It was almost a jolt for me, last Monday, when I began to see my social media feed fill with “goodbye summer” posts. Even though my work is tied directly to the school calendar, it didn’t register that, of course, summer is drawing to a close.
I’m tethered to rhythms, and usually, I love to let seasons border and bookend chapters of my life. This past summer, though, was such a wild, sprawling, rangy season that I can’t count it as just one thing. How was the sweltering Memorial Day weekend we spent with friends part of the same season as the dark, fogged over Fourth of July we spent along the North Shore? And what was August? This month where we crossed borders and time zones and oceans and mountains in both the air and sky. Into what category do I put the month we visited two countries, returned to our own, then moved from its middle to its eastern edge?
All summer, I thought in terms of endings and goodbyes—and we said a lot—but now that I’m on the other end of summer, I’m starting to wonder if it wasn’t actually more about of beginnings.
I experienced a groundwater shift in my writing life. I finished a novel I’m unbelievably proud of, and I identified and committed to concrete goals and steps for those goals to move my writing forward. I felt my relationship with Chris shift into a deeper gear. Travel stretched us to become more tender, and in the moments when the fears and stresses of moving brought out in me qualities that are far lovable, we had the opportunity to push past the ugliness, and move deeper into love. To enter new levels of unconditional care is, if not a true beginning, a beautiful continuum to be moving along. In so many ways, we were preparing for beginnings: Preparing our friendships to (hopefully) withstand distance, preparing our career paths for new leaps, preparing ourselves to move away from everything we know. Even when we sat in London and I cried over all the endings, it was actually the rushing, tumbling into beginnings that I made me want, so badly, to stay put.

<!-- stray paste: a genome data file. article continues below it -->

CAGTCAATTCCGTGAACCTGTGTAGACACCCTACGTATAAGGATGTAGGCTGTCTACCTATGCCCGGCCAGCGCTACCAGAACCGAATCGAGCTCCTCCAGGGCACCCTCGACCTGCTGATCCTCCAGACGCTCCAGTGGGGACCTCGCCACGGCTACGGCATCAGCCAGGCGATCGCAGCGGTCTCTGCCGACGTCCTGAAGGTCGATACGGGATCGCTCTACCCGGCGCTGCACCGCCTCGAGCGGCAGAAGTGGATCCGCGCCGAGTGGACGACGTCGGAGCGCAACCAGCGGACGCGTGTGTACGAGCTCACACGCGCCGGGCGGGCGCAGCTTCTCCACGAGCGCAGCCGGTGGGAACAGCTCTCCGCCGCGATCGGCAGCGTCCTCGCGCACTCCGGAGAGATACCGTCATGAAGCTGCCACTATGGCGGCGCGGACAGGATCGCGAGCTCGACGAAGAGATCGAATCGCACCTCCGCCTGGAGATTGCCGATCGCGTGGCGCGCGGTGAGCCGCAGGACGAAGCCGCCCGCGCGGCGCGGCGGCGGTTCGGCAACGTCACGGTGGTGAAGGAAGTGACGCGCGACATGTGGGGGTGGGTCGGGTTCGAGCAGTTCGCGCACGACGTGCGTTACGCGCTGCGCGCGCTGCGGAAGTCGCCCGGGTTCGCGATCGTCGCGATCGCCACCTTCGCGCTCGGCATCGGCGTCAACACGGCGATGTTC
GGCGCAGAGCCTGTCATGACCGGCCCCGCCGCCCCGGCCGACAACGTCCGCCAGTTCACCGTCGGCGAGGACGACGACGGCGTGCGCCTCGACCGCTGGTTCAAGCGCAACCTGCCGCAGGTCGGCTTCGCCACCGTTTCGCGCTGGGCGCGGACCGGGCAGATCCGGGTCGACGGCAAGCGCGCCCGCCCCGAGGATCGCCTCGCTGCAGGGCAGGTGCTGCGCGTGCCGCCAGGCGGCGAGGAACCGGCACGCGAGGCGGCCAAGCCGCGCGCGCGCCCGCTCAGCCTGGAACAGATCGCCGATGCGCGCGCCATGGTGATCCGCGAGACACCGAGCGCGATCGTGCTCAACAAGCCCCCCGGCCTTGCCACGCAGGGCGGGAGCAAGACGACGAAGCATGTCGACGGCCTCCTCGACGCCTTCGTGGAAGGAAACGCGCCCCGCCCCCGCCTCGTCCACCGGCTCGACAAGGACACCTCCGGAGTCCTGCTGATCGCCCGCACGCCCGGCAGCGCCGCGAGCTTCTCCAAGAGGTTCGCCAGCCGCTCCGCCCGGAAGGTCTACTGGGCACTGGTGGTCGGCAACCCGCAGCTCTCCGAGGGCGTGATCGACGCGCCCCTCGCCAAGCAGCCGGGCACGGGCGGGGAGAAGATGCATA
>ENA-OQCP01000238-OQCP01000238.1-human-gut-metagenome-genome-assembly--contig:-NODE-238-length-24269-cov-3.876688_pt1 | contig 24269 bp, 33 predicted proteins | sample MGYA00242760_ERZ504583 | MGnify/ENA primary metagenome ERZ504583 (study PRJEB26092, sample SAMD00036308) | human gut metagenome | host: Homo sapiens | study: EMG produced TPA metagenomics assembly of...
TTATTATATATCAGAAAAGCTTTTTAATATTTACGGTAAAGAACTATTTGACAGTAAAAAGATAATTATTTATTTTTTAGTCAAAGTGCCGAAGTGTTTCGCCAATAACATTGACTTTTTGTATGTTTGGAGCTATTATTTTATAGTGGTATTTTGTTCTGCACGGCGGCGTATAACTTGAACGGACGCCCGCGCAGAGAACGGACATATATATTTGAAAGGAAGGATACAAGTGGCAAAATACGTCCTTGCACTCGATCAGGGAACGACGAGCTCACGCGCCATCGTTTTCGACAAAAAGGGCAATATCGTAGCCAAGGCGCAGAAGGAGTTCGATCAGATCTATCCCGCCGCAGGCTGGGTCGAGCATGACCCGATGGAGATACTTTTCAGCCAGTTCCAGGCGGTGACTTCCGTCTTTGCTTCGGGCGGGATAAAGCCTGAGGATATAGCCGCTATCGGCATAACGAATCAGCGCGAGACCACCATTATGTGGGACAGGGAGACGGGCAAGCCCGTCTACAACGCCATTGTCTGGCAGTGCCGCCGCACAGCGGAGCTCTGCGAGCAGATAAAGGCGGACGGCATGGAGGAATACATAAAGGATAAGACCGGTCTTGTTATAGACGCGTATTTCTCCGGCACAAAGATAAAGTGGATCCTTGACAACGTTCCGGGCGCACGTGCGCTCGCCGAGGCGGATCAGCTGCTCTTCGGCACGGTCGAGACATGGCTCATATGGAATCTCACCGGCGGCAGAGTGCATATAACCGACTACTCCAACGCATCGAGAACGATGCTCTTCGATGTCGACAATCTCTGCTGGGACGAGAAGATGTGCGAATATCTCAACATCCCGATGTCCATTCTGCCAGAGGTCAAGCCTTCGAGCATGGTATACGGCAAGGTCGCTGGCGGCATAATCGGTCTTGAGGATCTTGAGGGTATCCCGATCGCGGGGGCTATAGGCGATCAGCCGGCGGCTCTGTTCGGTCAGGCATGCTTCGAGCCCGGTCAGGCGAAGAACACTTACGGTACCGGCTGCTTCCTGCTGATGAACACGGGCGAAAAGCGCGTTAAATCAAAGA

I need more time to think about this. As much as I love bringing my experiences into cohesion—this is what keeps me writing—I don’t like reducing life beyond its size. I’d planned to forego any attempt to write about summer, but obviously I’ve changed my mind. If I’ve learned anything from journaling (a habit I’m haltingly building), it’s that there’s value enough in creating the record. It’s time’s job, not ours, to make sense of these seasons that blast us or our lives apart.
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So what was summer 2018? A whole beautiful mess of things.
Memorial Day Weekend
Memorial Day Weekend was summer at its finest. The temperatures soared beyond where they normally sit, and we launched into summer. St. Paul Farmer’s Market on Saturday morning, rooftop drinking in the afternoon, and the evening at a baseball game with our friends. The next day? Soundset 2018, and a full day of live music, and kickass friends. We even fled our apartment on Friday night to catch the last of the sunset over Lake Nokomis, because the world was just so beautiful in that dying gold we didn’t want to miss it. That one weekend felt like what summer should always, what last year’s summer was like. The kind that’s a gift we don’t get very often.
Goodbyes to to the Job I Loved
In June, I got to say my spiritual goodbye to a job I’ve loved and found so much reward in. I got to spend a week with my now former team and a bunch of excited and exciting kids, experiencing the final stage in a project and process that lasts all year. I wouldn’t actually end my job (or have to say the goodbyes that made me sob) until August, but that week in June served a goodbye to the program. It also made me realize how much joy we can find in endings—when we know they’re coming, they give us such extraordinary presence.